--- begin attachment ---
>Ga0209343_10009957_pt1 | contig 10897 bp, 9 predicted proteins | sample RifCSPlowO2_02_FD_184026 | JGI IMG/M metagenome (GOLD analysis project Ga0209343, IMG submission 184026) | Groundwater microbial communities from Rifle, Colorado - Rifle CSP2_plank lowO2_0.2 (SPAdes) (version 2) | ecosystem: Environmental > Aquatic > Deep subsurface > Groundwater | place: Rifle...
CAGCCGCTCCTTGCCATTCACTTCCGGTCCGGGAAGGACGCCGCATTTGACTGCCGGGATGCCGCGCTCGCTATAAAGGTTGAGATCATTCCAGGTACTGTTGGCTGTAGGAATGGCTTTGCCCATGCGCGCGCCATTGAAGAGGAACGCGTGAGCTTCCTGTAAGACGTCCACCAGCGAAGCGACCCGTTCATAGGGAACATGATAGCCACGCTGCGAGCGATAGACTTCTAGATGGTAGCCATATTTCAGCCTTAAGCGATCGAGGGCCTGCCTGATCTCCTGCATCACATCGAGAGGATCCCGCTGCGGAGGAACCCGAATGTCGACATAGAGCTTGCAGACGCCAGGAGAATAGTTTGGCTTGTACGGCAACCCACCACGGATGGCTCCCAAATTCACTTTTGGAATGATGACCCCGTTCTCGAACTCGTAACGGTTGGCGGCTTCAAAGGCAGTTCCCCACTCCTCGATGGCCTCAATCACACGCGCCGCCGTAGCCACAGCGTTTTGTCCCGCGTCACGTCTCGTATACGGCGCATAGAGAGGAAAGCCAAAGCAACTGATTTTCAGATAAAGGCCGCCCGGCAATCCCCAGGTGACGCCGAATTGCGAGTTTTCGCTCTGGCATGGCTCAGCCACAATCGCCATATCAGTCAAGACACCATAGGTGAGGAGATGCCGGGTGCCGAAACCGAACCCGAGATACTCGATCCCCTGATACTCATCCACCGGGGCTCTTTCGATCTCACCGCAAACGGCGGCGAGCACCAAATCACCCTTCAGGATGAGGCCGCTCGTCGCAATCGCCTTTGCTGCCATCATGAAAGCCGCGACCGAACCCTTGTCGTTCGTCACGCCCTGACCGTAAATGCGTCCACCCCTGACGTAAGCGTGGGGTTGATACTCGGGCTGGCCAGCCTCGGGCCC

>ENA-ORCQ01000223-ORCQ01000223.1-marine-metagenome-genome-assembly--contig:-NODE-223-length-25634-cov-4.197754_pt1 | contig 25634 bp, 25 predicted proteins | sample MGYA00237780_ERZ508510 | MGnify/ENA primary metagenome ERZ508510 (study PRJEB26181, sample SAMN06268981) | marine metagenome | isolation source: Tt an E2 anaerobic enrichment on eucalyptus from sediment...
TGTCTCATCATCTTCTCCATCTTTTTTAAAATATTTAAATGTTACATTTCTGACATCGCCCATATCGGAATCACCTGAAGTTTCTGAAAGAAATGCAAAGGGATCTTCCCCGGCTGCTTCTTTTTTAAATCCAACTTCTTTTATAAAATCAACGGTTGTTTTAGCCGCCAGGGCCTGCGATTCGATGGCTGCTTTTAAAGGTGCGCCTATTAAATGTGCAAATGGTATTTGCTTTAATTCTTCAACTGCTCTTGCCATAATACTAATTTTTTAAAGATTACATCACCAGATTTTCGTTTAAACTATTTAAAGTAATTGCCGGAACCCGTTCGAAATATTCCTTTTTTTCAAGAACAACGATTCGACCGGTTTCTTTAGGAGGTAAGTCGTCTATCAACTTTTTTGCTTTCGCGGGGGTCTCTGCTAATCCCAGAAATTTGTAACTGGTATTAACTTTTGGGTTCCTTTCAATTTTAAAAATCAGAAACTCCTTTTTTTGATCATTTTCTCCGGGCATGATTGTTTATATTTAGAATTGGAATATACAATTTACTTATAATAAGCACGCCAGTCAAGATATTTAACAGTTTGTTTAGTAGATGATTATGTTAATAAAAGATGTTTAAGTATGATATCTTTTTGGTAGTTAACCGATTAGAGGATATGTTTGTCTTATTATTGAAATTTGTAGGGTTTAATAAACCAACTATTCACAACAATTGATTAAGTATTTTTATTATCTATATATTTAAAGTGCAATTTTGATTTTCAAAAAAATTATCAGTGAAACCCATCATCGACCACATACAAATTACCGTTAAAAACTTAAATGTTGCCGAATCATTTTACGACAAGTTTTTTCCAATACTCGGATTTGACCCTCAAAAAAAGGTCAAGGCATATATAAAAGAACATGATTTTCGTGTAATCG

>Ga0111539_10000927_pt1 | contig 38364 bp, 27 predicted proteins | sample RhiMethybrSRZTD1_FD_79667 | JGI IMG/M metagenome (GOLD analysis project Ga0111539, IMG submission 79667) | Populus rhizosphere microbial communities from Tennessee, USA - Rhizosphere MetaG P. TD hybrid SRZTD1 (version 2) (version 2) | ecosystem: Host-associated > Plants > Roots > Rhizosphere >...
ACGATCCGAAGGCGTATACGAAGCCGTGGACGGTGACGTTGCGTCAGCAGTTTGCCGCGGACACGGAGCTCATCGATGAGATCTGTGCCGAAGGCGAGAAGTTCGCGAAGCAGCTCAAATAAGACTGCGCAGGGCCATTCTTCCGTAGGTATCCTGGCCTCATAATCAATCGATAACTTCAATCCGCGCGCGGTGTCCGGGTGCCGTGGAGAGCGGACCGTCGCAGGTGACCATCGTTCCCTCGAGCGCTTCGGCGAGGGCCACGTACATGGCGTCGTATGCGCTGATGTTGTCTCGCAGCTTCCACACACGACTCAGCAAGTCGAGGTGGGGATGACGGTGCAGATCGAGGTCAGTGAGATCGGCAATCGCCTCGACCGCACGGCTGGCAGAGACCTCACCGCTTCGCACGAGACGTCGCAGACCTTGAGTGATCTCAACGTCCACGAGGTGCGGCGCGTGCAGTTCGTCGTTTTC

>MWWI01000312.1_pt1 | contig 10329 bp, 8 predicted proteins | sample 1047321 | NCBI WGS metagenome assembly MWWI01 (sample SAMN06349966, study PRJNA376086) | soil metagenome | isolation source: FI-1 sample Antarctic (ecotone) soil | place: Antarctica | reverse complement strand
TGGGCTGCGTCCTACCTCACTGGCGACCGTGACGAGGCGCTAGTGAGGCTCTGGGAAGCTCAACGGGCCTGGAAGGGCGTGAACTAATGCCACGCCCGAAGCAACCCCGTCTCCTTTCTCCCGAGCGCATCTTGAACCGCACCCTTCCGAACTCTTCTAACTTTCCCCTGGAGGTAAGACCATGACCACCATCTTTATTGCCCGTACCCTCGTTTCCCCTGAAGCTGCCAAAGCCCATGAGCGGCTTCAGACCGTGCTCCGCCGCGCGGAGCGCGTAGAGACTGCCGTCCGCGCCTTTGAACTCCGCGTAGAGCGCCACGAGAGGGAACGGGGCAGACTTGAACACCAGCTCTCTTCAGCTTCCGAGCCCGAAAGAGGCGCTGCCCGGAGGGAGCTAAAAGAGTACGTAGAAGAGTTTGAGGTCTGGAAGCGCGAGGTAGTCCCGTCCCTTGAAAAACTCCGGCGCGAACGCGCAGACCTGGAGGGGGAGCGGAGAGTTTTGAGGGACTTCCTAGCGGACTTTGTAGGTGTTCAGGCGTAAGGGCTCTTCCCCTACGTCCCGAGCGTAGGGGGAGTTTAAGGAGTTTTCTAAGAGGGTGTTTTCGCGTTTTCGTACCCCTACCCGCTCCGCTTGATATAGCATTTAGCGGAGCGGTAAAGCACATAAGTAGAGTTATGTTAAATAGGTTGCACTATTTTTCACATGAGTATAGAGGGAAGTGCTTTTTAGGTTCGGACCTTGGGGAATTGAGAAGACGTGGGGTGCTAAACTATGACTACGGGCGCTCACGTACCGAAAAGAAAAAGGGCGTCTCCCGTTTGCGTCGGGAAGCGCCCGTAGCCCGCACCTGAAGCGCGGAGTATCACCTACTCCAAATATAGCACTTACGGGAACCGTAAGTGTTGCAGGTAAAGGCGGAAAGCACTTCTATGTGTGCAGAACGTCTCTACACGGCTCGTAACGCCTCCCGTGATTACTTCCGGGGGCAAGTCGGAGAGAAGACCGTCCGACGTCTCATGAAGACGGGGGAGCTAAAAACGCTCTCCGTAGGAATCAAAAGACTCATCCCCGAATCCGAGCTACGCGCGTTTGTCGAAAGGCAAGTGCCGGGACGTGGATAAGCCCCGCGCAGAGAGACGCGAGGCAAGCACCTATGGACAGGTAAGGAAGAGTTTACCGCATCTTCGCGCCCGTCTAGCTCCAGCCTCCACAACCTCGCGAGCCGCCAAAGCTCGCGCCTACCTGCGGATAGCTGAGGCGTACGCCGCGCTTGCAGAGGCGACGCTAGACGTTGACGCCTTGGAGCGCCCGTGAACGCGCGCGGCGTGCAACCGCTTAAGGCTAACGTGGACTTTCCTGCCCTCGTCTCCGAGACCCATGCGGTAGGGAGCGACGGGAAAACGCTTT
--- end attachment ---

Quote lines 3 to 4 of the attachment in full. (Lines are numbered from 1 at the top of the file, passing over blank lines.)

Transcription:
>ENA-ORCQ01000223-ORCQ01000223.1-marine-metagenome-genome-assembly--contig:-NODE-223-length-25634-cov-4.197754_pt1 | contig 25634 bp, 25 predicted proteins | sample MGYA00237780_ERZ508510 | MGnify/ENA primary metagenome ERZ508510 (study PRJEB26181, sample SAMN06268981) | marine metagenome | isolation source: Tt an E2 anaerobic enrichment on eucalyptus from sediment...
TGTCTCATCATCTTCTCCATCTTTTTTAAAATATTTAAATGTTACATTTCTGACATCGCCCATATCGGAATCACCTGAAGTTTCTGAAAGAAATGCAAAGGGATCTTCCCCGGCTGCTTCTTTTTTAAATCCAACTTCTTTTATAAAATCAACGGTTGTTTTAGCCGCCAGGGCCTGCGATTCGATGGCTGCTTTTAAAGGTGCGCCTATTAAATGTGCAAATGGTATTTGCTTTAATTCTTCAACTGCTCTTGCCATAATACTAATTTTTTAAAGATTACATCACCAGATTTTCGTTTAAACTATTTAAAGTAATTGCCGGAACCCGTTCGAAATATTCCTTTTTTTCAAGAACAACGATTCGACCGGTTTCTTTAGGAGGTAAGTCGTCTATCAACTTTTTTGCTTTCGCGGGGGTCTCTGCTAATCCCAGAAATTTGTAACTGGTATTAACTTTTGGGTTCCTTTCAATTTTAAAAATCAGAAACTCCTTTTTTTGATCATTTTCTCCGGGCATGATTGTTTATATTTAGAATTGGAATATACAATTTACTTATAATAAGCACGCCAGTCAAGATATTTAACAGTTTGTTTAGTAGATGATTATGTTAATAAAAGATGTTTAAGTATGATATCTTTTTGGTAGTTAACCGATTAGAGGATATGTTTGTCTTATTATTGAAATTTGTAGGGTTTAATAAACCAACTATTCACAACAATTGATTAAGTATTTTTATTATCTATATATTTAAAGTGCAATTTTGATTTTCAAAAAAATTATCAGTGAAACCCATCATCGACCACATACAAATTACCGTTAAAAACTTAAATGTTGCCGAATCATTTTACGACAAGTTTTTTCCAATACTCGGATTTGACCCTCAAAAAAAGGTCAAGGCATATATAAAAGAACATGATTTTCGTGTAATCG